There is a good reason for this: At the time of Kaplan’s employment, and through most of Bob Coglianese’s tenure at NYRA, it was understood that any photo that left the office would bear Coglianese’s credit. This was then common in the photography world, and is not uncommon today. It’s not clear if Coglianese’s employees signed a contract that handed all rights to Coglianese, but their understanding of the arrangement was implicit. “There were times when I would go up to the press box and have lunch with Harry and a young girl that worked with them [probably Karen Kivel Rice, given the timing], and they were very resentful that Bobby would take all the credit for the photos,” says Scherf. “But they were also resigned to it. It was just human nature to complain, like, you know, ‘It sucks to be in this position.’”
On big race days, Coglianese would often bring in extra shooters; all of their photos would be credited to Coglianese. For instance, there are photos from several angles on Belmont Day, 1973, all with Bob Coglianese credits, and of course he could not have physically shot all of them. This brings into play the possibility that neither Coglianese nor Kaplan shot the iconic photo, but somebody else together. It’s challenging to fully eliminate options).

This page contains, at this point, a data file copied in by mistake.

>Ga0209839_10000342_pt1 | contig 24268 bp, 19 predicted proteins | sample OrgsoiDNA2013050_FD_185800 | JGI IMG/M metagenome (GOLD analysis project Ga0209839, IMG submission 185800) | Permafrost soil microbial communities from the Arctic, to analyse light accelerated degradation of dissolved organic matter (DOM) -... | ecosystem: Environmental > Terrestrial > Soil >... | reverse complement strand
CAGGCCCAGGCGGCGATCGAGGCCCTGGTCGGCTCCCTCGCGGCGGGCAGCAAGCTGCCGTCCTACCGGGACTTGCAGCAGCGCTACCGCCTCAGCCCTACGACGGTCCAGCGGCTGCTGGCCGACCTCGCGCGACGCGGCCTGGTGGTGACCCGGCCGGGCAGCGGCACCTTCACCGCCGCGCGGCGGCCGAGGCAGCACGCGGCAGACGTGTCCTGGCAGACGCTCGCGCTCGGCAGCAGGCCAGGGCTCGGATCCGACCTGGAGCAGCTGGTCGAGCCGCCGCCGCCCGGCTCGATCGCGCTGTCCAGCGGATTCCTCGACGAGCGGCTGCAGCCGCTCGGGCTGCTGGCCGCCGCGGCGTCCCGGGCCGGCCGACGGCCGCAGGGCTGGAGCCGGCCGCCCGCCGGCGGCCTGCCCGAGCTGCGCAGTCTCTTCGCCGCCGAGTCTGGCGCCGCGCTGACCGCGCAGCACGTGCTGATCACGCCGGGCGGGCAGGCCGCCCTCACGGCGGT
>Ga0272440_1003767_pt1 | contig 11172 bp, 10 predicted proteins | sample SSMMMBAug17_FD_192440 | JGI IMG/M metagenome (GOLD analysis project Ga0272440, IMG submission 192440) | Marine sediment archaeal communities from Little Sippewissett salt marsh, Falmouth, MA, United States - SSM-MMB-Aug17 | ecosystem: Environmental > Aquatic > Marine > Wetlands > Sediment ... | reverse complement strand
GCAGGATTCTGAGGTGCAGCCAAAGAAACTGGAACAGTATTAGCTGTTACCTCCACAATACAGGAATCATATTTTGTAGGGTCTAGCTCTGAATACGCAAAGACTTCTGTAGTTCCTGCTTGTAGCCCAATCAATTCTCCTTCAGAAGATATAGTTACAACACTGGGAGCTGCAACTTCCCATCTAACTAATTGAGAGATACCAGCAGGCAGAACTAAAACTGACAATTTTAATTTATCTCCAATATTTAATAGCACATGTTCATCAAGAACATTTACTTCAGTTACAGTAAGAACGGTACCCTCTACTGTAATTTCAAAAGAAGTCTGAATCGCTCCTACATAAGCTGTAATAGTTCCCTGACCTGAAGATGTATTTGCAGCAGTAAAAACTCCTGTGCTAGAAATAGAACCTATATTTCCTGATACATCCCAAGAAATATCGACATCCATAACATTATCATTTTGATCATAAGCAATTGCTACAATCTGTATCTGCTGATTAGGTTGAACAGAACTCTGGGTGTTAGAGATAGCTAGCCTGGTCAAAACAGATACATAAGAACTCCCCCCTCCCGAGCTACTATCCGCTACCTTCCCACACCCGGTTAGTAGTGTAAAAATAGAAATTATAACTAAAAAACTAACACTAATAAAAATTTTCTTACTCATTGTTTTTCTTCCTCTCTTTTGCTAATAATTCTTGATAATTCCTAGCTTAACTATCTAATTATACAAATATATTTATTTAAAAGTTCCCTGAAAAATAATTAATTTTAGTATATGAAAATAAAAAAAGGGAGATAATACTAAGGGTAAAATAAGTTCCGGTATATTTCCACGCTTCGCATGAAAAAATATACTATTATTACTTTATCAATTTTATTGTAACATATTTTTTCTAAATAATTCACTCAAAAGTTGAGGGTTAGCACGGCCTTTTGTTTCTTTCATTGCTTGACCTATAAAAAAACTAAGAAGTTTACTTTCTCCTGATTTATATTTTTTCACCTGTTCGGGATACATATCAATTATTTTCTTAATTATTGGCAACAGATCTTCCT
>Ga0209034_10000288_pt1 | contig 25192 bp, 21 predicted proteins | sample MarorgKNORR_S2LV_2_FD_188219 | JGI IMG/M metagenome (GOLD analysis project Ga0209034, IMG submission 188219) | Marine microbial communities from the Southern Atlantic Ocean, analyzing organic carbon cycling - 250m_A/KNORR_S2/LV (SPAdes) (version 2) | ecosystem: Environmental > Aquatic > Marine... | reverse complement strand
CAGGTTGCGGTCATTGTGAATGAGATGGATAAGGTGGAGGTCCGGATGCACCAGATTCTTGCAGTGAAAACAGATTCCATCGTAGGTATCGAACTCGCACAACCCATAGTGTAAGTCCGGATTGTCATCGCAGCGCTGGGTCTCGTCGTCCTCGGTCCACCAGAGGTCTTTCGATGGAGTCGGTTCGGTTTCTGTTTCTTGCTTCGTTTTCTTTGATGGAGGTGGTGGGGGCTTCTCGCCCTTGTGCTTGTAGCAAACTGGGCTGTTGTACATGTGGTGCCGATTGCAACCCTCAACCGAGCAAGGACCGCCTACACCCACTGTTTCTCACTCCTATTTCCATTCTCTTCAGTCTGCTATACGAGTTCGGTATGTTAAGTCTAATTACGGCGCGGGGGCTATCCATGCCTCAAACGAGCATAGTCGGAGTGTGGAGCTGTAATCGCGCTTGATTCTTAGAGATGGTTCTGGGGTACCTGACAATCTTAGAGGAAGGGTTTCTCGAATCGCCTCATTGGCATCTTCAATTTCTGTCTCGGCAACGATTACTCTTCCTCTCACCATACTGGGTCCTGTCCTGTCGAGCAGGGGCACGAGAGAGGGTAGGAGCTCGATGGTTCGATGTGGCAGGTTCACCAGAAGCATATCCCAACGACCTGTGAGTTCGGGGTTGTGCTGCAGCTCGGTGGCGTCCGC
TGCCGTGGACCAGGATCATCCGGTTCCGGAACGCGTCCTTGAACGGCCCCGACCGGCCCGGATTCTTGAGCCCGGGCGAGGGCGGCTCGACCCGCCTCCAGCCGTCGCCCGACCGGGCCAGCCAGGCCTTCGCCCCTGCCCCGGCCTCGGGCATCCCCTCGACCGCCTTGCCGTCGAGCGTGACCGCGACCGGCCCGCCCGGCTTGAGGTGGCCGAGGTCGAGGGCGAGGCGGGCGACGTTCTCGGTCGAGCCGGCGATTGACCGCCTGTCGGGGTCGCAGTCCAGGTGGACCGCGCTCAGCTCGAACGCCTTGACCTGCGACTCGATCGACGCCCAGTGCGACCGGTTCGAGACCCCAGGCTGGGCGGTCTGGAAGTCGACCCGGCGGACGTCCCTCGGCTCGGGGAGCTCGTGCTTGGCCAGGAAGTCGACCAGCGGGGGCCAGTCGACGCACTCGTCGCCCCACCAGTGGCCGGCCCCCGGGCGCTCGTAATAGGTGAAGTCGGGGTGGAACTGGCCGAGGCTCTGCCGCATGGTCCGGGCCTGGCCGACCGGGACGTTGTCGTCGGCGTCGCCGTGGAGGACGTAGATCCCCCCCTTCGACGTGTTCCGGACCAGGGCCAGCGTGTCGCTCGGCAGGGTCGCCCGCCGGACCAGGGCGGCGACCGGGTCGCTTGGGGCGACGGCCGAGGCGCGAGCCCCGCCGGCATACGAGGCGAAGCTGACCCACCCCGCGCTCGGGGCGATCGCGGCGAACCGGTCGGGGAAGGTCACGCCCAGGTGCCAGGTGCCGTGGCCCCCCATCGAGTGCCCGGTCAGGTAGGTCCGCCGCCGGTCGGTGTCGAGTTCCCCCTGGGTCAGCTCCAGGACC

Kaplan had swallowed some hard times by then: His first wife, Ruth, had died of cancer when their sons were just nine and 10. He was grinding out a quiet living at the racetrack and did not seem to be seeking conflict. “Harry was mild-mannered, a gentleman, a nice older man,” says Rice. “He had experienced some pain in his life. He was frustrated, but he understood the situation.”
Richard Eng: “I spent a lot of time with Harry. Even if he was frustrated, he was a loyal soldier.”
It’s possible that Bob Coglianese did not physically take the famous photo, but the credit on the print – Photo by Bob Coglianese – is correct in perpetuity. Both of these things can be true. Coglianese owned the photo and the right to put his name on it.
That reality is part of a very murky corner of the photography universe, which is far too complex to explore fully here. But in short, it is not uncommon for photographers to employ – or hire – assistants to aid in covering a sprawling event. Sometimes those assistants do nothing more than push a button on a remote camera that’s been fully set up by the photographer. “Some of my pictures, the neighborhood garbage collector could have hit the button,” says Leifer. “Those are my pictures.” (Leifer also said, “Some of my most famous photos, I did not have a camera in my hands”).